And they’ve also acquired a local furniture chain, Jennifer Furniture, out of bankruptcy, along with the Grand Rapids, Michigan-based movie theater chain Goodrich Quality Theater, Nassim said, not disclosing the financial terms of those deals. 

“We are looking at investing in more retail chains to become a little more vertically integrated,” Nassim explained. “We believe in the future of brick and mortar.” 

“We look at it as a wonderful opportunity to be involved in a new sector with promising returns,” he added. 

Still, with so few case studies on these types of deals, analysts agree it needs to play out over more time to see if this strategy really can work. 

“The advantage of Simon is they are so big, they can make these bets,” Green Street Advisors mall analyst Vince Tibone said. “But they have to be selective.” 

Author:

Lauren Thomas@LAURENTHOMAS

No Income No Asset Personal Lines of Credit

for

Startup, New Businesses or  Personal Use

Funding Up to $250,000 

Fund starts in 7-10 Business Days.

680 FICO

Co-signer OK

NO INCOME DOCUMENTATION

100% UNSECURED

BK must be over 4.5 years

Collections, Judgments, Late Payments must be over 12 months

Learn More

100’s of Lenders in One Place
Ebizmore.com

Providing the difference in order for you to obtain the best rate and terms for your clients.
We Make It Possible

More Lenders
More Programs
Underwriting Specialist Review
Faster Approvals
Faster Closings
Daily Updates
  and more

Close More – Earn More

More Programs – More Opportunity

Find Out More 

Contact Us Today

The Fact is that 95% of Small Business was not Prepared for the Pandemic.

Our Clients Were!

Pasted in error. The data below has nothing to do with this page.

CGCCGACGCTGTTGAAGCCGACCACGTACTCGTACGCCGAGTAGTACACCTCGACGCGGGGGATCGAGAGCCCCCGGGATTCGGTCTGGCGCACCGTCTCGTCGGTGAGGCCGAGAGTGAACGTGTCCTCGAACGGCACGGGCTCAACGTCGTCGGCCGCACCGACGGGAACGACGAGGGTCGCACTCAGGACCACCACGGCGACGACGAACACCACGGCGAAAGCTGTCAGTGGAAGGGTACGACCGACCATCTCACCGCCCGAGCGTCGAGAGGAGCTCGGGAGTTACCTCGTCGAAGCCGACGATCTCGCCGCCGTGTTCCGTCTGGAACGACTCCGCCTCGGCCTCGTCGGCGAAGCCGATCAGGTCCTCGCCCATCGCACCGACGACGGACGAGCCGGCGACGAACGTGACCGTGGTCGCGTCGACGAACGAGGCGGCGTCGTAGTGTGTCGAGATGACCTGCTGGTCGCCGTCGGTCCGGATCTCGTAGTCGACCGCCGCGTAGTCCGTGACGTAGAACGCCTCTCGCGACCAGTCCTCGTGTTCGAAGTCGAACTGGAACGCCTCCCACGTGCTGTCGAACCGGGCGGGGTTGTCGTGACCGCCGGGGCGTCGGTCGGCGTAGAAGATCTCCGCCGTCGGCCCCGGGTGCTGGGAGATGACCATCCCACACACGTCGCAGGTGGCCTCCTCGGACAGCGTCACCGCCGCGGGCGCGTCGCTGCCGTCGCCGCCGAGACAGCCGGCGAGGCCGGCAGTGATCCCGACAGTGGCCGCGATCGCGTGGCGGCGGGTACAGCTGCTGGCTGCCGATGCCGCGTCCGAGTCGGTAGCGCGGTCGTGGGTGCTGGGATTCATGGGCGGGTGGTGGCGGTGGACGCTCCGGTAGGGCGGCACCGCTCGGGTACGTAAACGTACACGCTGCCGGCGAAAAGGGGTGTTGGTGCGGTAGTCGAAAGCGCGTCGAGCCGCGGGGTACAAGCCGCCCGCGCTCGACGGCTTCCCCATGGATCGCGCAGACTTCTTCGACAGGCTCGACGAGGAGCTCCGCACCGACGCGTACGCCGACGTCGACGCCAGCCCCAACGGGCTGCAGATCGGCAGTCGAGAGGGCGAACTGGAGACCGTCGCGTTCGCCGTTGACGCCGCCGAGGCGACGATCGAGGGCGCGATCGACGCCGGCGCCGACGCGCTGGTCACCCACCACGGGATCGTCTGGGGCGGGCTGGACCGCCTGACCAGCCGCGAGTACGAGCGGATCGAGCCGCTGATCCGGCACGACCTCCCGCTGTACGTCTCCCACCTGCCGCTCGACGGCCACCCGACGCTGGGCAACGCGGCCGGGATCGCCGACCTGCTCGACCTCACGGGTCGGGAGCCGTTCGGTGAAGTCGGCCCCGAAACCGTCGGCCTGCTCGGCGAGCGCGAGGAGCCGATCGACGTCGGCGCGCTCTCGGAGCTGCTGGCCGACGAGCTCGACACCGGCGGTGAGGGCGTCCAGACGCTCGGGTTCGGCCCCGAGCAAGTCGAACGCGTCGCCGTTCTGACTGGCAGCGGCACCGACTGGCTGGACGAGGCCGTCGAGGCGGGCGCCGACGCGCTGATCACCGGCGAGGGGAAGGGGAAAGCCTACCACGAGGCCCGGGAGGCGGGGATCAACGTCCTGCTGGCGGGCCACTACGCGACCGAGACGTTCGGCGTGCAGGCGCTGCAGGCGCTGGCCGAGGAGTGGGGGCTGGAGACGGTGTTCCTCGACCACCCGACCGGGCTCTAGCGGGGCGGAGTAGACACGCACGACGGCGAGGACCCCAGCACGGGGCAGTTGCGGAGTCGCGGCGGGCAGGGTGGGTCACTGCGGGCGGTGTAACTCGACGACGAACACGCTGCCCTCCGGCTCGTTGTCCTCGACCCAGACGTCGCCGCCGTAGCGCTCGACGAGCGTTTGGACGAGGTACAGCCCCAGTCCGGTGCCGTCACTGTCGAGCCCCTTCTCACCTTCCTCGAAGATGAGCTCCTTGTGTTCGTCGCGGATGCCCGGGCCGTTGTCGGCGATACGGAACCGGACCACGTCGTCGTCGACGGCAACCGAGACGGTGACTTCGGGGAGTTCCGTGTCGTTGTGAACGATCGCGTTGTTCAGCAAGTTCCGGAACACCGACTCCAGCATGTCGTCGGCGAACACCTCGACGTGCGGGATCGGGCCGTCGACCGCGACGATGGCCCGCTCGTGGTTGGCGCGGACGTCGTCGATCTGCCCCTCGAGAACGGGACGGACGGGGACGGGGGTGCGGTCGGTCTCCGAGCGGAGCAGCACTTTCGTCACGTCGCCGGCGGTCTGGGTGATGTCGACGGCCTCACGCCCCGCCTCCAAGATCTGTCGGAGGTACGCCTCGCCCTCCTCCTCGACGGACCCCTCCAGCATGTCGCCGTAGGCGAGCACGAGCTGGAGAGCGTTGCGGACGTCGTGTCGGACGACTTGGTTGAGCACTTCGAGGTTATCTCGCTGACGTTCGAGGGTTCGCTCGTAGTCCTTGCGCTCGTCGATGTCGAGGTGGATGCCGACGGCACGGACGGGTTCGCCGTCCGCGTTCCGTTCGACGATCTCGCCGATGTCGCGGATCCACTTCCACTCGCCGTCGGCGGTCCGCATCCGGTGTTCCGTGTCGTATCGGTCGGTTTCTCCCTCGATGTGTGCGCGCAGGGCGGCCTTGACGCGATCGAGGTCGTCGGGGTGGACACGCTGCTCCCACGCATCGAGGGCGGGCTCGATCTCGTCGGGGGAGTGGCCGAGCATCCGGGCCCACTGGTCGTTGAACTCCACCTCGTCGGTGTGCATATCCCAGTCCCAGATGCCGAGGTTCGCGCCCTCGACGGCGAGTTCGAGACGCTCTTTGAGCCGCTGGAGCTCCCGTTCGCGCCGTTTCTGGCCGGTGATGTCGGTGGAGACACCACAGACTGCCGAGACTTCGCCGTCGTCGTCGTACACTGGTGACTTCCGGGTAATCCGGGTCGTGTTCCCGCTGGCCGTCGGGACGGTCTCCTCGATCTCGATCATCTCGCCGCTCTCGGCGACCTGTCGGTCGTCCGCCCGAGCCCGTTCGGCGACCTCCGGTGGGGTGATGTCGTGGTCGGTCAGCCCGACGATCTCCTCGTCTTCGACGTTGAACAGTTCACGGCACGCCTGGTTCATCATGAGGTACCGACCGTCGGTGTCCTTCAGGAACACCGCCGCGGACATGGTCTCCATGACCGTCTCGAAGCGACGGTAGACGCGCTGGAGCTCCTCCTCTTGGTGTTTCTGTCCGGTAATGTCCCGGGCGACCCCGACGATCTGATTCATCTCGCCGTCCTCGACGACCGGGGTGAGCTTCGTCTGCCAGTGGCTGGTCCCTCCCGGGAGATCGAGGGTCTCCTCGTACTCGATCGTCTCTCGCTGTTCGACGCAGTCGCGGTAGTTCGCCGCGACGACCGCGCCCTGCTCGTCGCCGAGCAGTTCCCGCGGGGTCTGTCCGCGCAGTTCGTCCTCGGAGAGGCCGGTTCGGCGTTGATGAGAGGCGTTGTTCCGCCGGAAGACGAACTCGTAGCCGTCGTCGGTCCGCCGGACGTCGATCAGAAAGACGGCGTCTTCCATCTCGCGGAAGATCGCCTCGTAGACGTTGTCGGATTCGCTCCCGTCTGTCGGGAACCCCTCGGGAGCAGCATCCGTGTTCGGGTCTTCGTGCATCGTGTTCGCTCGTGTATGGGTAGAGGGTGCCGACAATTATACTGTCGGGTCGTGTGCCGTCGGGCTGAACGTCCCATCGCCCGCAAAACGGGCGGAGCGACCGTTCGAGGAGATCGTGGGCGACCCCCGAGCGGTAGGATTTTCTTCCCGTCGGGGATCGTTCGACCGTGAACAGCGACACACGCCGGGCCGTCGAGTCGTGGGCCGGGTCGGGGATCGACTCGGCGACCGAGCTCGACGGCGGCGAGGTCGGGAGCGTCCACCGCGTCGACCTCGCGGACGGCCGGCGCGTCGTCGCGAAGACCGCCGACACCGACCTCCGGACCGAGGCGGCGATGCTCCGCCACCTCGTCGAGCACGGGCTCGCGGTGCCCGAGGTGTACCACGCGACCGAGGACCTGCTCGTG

More Than An Accounting Service!

Consultant * CFO *Partner

Your Success is Our Number 1 Focus.

Bank & CC reconciliation,
Accounts Payable
Accounts Receivable
Financial Reports
Payroll
QuickBooks catchup/cleanup
Invoicing
Compliance reporting
QuickBooks Online
Much, much, more.
+++Business Credit Builder

Save up to $24,000 per year!

Contact Business Viability Solutions.

Save On Your Credit Card Processing

Increase Profits
0% Markup
Free Terminal Placement
Next Day Deposits
No Hidden Fees
No Cancelation Fee
Secure Payments
Full EMV/PCI Compliance

Lowest Rates Guaranteed

Same day / Next day Funding

Commercial Hard Money

Bridge Loans

  • Close in 5-7 Days
  • 65% ++ LTV
  • Loan Terms from 3 months to 5 yrs+
  • Rates Starting in the 7’s
  • Interest Only
  • All Property Types

Fast and Easy

Ebizmore for all your investment real estate financing needs.

Learn More – Do More – Earn More with ebizmore

Learn * Download Forms * Submit

Register Now

or

Whether you are a Realtor, Financial Planner, Residential Loan Officer, Accountant, or Entrepreneur you can start a lucrative career in Business and Commercial Real Estate finance.

  • Free Training
  • Underwriting Guidelines
  • Access to all forms and apps
  • Easy Online Submission to 100’s of lenders
  • Your Own Support Professional
  • All the Tools you need 

All the Support you deserve

All the Potential you can Reach

Learn More * Do More  * Earn More

And Register
or

Email  Us

And A Support Professional Will Contact You To Answer any Questions and Get You Started.

Stated Commercial Mortgages

  • Up to 80% LTV
  • 560+ Credit Score
  • Purchase, Refinance, Cash Out
  • Lite, and No Income Documentation
  • 100k t0 $50 million +

Property Types

  • Multifamily
  • Light Industrial/Warehouse
  • Mixed-Use
  • Office
  • Retail
  • Self-Storage
  • Mobile Home Parks
  • Single Family

All Property Types

Ebizmore for all your investment real estate financing needs.

Learn More – Do More – Earn More with ebizmore

Learn * Download Forms * Submit

Register Now

or